Sunday, March 29, 2009

Poem According To World

I’ve been asked what each poem and world are made of and might start here

and might end they are made of the same thing which is text

Poetry should avoid using that should avoid accusation as a poem is the guiltiest thing there is. Poems are cannibals, but they’re sorry.

You might be worried I think poems aren’t made of language.

No worries. Poems are made of language.

Do you think you’d know a cranberry seeing it for the first time without language? I’d say no. Then I’d gather all the red things and crush them into paint to show you and feel sorry. Because the cranberry would be gone.

At least you’d recognize the color. Do you think a cranberry intends to be a cranberry?

Let’s say Mother made the cranberry. Now what? Let’s say I’m writing this.

If we assume everything is simultaneously mother and mothered, how might a poem made of language indicate that without upsetting its conscience? How might a woman

You might be worried I think women are poems.

While women were once made of poems, most have realized poems are cannibals and are asking for their parts back.

But like I said, poems have consciences now.

A poem with a conscience realizes it shares material with the world and does not take without giving back. A poem with a conscience acknowledges the mother while rearranging the mothered’s skins on its back. A poem might spare the heart, a lymph node for instance.


  1. I love that you've taken a creative approach to the manifesto and that the lines of said creative piece are blurry and flow together almost seamlessly.

    I'm particularly interested in the section on women and mothering. I may be a little off-base, but from what I understand, poems are:

    1. Everywhere and not necessarily limited to texts.

    2. Not entirely possible without language and text.

    3. Should avoid accusatory tones, be discreet.

    4. Reflect on the fact that everything is "mother and mothered simultaneously."

    I like the connection between womanhood and poetry, how poetry should be discreet, aware of itself, and almost apologetic. There's a strong connection here, it seems, between the attributes of the traditional feminine gender role and what poetry either should be or is expected to be.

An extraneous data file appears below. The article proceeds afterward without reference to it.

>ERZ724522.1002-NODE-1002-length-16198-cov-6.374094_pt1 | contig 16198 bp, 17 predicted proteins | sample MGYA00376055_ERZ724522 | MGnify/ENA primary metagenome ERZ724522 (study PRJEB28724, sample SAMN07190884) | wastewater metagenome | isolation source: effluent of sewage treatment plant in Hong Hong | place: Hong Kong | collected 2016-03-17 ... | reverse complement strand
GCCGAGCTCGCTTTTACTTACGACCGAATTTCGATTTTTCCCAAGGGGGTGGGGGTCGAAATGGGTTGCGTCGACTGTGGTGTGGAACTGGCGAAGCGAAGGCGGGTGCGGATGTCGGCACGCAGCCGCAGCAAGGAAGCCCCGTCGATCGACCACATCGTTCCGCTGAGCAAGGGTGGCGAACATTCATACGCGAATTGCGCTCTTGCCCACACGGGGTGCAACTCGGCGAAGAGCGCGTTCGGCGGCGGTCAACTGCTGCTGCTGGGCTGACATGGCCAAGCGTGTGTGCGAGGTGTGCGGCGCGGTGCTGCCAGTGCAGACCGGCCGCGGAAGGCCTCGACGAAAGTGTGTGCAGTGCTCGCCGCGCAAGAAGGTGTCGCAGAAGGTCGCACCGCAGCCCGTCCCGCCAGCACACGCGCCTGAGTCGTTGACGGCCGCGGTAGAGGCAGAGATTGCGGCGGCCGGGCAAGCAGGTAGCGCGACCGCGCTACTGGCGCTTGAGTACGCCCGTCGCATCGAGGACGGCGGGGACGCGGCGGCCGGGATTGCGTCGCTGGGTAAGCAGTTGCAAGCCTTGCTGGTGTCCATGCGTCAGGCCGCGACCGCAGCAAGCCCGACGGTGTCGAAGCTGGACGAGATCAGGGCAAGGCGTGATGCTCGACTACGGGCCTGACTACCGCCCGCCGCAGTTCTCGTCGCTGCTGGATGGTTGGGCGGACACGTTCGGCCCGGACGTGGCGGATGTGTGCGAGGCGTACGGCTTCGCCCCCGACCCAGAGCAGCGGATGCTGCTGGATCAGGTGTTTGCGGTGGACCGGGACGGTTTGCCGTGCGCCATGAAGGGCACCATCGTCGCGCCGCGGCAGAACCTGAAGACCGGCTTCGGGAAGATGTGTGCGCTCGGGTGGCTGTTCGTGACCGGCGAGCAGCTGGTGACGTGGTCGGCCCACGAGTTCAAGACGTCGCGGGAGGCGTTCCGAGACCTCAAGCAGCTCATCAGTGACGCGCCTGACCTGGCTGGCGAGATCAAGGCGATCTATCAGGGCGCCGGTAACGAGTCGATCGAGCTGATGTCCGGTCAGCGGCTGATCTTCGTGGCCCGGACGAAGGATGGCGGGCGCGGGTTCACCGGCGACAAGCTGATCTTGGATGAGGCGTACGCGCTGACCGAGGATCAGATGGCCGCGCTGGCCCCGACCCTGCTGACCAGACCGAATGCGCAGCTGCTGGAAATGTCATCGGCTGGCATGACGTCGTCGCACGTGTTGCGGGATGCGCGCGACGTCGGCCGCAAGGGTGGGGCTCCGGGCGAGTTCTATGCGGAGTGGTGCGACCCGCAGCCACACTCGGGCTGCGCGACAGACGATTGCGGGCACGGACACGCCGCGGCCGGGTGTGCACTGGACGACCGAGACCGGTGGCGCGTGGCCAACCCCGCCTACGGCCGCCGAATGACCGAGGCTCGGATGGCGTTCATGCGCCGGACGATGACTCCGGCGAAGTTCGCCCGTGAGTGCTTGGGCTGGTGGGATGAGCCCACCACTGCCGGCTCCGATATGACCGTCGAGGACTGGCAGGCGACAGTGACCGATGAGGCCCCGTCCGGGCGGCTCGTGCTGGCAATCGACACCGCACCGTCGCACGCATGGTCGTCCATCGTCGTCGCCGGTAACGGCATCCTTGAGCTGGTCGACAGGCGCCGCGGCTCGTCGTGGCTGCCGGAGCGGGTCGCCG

A poem should learn to shoulder its delicate traditional role (acknowledging its origins, aka the mother) and pave a new way at the same time. I like the "hats off to the past, but welcome to the future" undertones this manifesto brings to the table. I think it's very healthy (or as healthy as can be where poetry is concerned--I think you allude to the fact that it isn't always in your reference to cannibals) and relatively balanced.

    I'm just a little confused where the "according to" preposition comes in to play, but this is probably due to me overlooking something key. I'd love to hear more about it in person.

  2. this is great. I like the fragmented bits and the illustration of the sorryness of a poem. Poems are guilty, poems take things and destroy them to show them to you, and they're sorry after, but it's what has to happen so that you know what they know.

    that's what I got out of it. then poems are mother and mothered, take but give back (which was essentially happening in the first place, just described more violently) but they're aware of it now.

    this is my favorite part

    How might a woman

    You might be worried I think women are poems.

    While women were once made of poems, most have realized poems are cannibals and are asking for their parts back.

    were women made of poems, as steph suggests, because poems have a traditional role (as women did) that they were forced into? I am a little confused about this conflation.

    I like that poems are cannibals, to the end.

  3. ashley--

    i'm fascinated by the violence of your manifesto. Of course i'm reading some of that violence from the poem-as-cannibal, but the destruction you see as neccessary (or the taking), for the act of creation is really interesting--the cranberry was a great example.

    I also like the added diemension of the poems regreting their actions, but it seems like they can't be anything other than a dissective (i may have just made that word up) force. A little bit it reminds me of Thoreau's eagle.

    I know you're aware the structure of this disjointed works well, but i wanted to say i like it. the only thing that i'm not quite sure how to fit into the scheme of things is how mothers used to be poems, but aren't now. I can see wy the don't want to be poems, just not what you mean by they used to be.

    interesting. the beginning lines reminded me of in the pines.